Biking, as fun as it is, also requires a heightened level of awareness, mindfulness and living in the moments that complements a Buddhist practice. “As in yoga, maintaining a steady, focused gaze ahead aids concentration,” Moore writes. “Fix your eyes on a spot on the road about a bike’s-length ahead, and what lies beyond ceases to exist, or matter.”

Two tired?

If there are two things you are keenly aware of while riding, it’s hills and bad weather. Most bike commuters don’t look forward to either, even if they are opportunities for increased exercise, perseverance and meditative awareness.

“Mindfulness requires us to tune into one thing – usually our breathing,” Moore writes. “Happily, this is also the key to riding uphill, so every climb can truly become a meditation.”

The bigger the hill, the greater the gain. First your body works hard as you try to expand your horizon and then the exertion is doubly rewarded with a new view, or perspective, from the top.

Gliding downhill requires even more awareness as you recapture the fear and fun of taking a calculated risk. “To descend mindfully is to cross the magical threshold from simply riding the road to reading it,” Moore writes. Going fast requires all your wits, even being able to predict what’s about to happen.

There is Zen practice in accepting whatever comes on your ride: hills, wind (aka “invisible hills”), rain, cold, heat, a flat tire.

Riding in bad weather requires added concentration and safety accommodation, but also a specific joy that recalls childhood summers. When I greet fellow bike commuters during a downpour, we are both usually grinning.

Hot and cold temperatures are no reason to avoid riding either, just the added preparation of gear and water. “There is no such thing as bad weather,” said English guidebook pioneer Alfred Wainwright, “only unsuitable clothing.”

Even flat tires – that scourge of the city commute – are opportunities to consciously turn the frustration of that moment into an acceptance. It’s also a lesson in problem solving, whether it’s a repair or just getting home. I recently got bent out of shape one morning when I had a flat before I left the house, but the antidote to that frustration was riding my back-up bike.

Fall down seven times, get up eight. – Japanese proverb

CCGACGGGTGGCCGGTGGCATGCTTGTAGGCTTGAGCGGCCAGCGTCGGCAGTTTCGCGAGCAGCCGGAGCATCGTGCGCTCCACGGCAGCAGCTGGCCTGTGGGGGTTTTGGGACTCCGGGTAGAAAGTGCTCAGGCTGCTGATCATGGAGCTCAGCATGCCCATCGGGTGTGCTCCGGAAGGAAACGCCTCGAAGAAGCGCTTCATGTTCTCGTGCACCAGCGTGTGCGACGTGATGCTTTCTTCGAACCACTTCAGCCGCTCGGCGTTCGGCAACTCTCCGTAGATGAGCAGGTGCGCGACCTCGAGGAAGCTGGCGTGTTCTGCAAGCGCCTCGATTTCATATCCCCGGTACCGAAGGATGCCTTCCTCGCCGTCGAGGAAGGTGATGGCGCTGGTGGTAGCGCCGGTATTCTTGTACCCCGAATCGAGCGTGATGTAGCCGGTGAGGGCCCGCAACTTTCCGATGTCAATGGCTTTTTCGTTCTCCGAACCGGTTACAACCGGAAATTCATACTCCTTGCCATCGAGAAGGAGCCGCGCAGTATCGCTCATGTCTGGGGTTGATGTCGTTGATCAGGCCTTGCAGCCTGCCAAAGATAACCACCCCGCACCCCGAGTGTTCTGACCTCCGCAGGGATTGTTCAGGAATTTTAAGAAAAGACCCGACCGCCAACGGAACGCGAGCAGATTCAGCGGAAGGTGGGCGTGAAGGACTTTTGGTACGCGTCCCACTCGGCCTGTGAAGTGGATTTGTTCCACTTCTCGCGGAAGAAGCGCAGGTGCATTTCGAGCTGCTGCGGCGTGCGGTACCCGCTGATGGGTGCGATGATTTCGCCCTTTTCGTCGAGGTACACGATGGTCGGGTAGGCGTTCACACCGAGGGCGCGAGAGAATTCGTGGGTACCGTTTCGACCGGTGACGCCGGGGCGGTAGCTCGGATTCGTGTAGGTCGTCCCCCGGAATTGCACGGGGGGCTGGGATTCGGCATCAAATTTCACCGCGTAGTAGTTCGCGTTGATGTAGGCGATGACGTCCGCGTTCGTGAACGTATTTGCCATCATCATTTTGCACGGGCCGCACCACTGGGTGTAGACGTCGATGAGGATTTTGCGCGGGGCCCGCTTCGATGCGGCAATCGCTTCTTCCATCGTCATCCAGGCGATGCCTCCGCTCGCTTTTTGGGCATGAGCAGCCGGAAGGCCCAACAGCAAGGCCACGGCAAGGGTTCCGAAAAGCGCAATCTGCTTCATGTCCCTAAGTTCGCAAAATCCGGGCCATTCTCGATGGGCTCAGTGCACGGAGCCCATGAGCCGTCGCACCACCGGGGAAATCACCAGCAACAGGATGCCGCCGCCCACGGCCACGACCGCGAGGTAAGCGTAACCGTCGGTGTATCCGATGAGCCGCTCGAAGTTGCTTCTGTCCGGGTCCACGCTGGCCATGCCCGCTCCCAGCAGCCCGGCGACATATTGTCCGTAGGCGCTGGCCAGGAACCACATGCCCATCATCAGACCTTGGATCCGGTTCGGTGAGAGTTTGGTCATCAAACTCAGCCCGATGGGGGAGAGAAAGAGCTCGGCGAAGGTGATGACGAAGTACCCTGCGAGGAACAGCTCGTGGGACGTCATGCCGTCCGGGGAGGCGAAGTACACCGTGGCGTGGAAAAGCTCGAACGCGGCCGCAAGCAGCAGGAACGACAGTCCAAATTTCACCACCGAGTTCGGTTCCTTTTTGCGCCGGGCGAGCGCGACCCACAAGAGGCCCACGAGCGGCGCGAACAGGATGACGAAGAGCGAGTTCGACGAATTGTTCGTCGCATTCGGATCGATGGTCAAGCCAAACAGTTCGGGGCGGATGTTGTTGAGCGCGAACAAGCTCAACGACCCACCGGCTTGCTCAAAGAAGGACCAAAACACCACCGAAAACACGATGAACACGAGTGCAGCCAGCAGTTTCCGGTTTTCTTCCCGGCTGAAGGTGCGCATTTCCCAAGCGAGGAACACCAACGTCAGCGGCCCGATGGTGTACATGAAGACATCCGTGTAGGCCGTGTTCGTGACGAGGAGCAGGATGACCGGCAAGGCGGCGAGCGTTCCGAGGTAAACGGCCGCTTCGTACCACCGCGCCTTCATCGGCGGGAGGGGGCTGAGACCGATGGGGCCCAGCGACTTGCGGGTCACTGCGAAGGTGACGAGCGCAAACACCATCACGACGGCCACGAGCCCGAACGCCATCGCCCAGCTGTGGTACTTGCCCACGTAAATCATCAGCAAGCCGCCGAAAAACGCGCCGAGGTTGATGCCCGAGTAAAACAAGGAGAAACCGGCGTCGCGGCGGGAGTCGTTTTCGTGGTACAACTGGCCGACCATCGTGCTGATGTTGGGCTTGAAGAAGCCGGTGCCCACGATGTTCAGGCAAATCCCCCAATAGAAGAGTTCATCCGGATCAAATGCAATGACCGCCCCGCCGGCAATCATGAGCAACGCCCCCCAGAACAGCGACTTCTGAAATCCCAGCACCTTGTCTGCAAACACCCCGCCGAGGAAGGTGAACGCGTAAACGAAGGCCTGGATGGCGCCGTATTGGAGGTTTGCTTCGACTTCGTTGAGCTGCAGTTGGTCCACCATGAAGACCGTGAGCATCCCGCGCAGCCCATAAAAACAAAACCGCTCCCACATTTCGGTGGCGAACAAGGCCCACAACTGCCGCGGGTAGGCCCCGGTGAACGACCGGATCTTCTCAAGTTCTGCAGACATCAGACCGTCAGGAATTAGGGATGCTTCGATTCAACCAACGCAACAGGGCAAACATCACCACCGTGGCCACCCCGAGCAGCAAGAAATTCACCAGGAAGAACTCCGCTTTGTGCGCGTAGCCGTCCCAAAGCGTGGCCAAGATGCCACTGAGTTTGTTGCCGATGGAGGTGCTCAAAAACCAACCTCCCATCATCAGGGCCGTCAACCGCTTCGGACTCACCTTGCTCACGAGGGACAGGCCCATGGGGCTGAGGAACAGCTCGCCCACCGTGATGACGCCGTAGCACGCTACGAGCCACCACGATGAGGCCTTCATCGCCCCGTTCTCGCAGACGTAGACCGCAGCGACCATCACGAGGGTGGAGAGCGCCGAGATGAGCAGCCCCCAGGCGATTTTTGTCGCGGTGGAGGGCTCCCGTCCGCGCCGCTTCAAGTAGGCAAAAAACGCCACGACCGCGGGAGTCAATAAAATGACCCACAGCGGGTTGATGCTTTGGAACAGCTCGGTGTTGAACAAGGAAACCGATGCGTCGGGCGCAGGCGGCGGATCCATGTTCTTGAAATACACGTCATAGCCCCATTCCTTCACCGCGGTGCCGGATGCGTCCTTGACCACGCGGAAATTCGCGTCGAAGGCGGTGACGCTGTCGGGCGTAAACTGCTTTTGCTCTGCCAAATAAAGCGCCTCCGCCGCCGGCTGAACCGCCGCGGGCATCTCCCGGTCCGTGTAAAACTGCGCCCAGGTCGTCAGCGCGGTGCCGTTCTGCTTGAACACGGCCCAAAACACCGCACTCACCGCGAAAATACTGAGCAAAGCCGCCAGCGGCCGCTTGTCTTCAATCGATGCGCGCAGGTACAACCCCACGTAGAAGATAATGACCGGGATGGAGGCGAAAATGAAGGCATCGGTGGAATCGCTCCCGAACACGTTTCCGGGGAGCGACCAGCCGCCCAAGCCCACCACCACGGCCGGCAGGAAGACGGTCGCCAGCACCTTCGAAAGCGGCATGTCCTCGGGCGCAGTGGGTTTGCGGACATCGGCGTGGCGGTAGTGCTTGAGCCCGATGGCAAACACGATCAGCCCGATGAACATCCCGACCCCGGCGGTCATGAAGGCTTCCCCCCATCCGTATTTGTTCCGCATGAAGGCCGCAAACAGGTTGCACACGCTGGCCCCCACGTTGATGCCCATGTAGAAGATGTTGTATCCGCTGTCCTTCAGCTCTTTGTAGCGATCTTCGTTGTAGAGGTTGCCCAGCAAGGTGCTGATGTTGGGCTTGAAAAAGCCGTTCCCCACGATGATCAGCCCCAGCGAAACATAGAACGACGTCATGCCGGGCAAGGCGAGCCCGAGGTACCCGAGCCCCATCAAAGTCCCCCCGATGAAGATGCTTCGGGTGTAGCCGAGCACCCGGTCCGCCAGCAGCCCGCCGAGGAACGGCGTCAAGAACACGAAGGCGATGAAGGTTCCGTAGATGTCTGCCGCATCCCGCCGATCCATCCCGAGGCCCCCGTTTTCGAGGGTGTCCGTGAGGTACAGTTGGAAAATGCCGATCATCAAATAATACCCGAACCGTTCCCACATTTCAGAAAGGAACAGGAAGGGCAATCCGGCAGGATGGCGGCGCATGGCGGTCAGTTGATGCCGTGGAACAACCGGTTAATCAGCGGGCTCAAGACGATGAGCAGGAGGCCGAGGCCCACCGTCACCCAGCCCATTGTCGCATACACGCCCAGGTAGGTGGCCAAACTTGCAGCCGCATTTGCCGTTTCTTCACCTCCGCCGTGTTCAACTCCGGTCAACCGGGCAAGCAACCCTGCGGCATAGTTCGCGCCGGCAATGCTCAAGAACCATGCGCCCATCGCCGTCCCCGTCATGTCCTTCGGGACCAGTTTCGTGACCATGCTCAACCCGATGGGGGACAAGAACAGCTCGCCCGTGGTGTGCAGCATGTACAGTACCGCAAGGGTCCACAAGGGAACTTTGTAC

As a kid, I wiped out on my bike too often to recall. I once flipped over my front tire riding into a chain I didn’t see at night. Another time, I dove straight off a 10-foot cliff in a city park, my chest landing in the handlebars and knocking the wind out of me long enough to see the tunnel vision of passing out just before finally catching by breath.

In college, I once wiped out on a patch of gravel, leaving a foot-long gash on my arm. More recently my wheels slipped on a patch of golf ball-sized sycamore seeds and I landed on my ribs which took weeks for the sharp pain to abate.

As a kid I was hit by cars twice while on my beloved BMX, neither seriously. Thirty-three years have passed since I was hit by another vehicle, when the driver of that pickup plowed into me and my Bianchi. Refusing to accept fault or the cost of my repairs the driver told me I should pay and “chalk it up for a life lesson” in being more careful.

He’s wrong about fault, in my opinion, but he’s right about the life lesson. I’m lucky (and so is he) that I was not seriously hurt, and that I only walked away with a refresher course in awareness. I need to pay fuller attention while sharing the road with cars, many of which are controlled by drivers who are not paying full attention, often failing to signal a turn or distracted by the tiny computers in their hands instead of watching out for bicyclists.

“Paying attention is one of the underlying feelings of mindfulness,” Moore writes. “Focusing on the present moment – the here and now – is the hook on which the practice ultimately hangs. And it is never more critical than when you’re riding in traffic … engaging eyes, ears and instincts.”

‘The bicycle is the noblest invention’ – William Saroyan

When I drive a car, I’m usually moving faster than my bike but I’m also shut off from the world, disengaged with my surroundings. In a city “there is so, so much life that cannot be sensed through a windshield,” wrote Daniel Behrman in “The Man Who Loved Bicycles.”

Public transportation has its conveniences, but also unwanted service delays and often the sour moods of fellow passengers. On my bike, I never curse bad traffic, never miss a train or get stuck on one, never need to stop for gas or fret over parking. “Other forms of transport grow daily more nightmarish,” wrote novelist and philosopher Iris Murdoch well before today’s massive traffic logjams in most cities. “Only the bicycle remains pure in heart.”

I am alone with my thoughts (or a podcast or audiobook through a Bluetooth speaker) while I ride, but I’m also in touch with the temperature, topography and the people around me. The bicycle bookends of my work day are respites from my email and most other cares. My commute is a 45-minute connection with trees, sun and fresh air and my own thoughts, twice a day.

All this biking is helping me become a better person. “Cycling trains the mind, as well as the body, making it stronger and more resilient,” Moore writes. “Overcoming hills, bad weather, mechanical problems, close encounters with cars – all require us to draw on our reserves of fortitude, patience, hardiness and courage. Just as exceeding our muscles’ capacity makes them stronger, so stretching our mental resources help them grow in size and power – a training that equips us for life itself.”

Subscribe to this column

  • Don’t miss another Wisdom Project column by subscribing here.

    And what I love most about biking to work is how much fun this fitness class and wisdom lesson can be. The ecstasy of a straightway or zipping through a patch of woods is as close as most of us get to flying, or even floating, as only a few square millimeters of a wheel touches the ground.

    “Transcendent,” is how Moore describes going downhill. “The sheer delight of all that free, effortless speed is matched only by the delicious thrill of being on the edge of control and commonsense, which captivated us in childhood and never really leaves us.”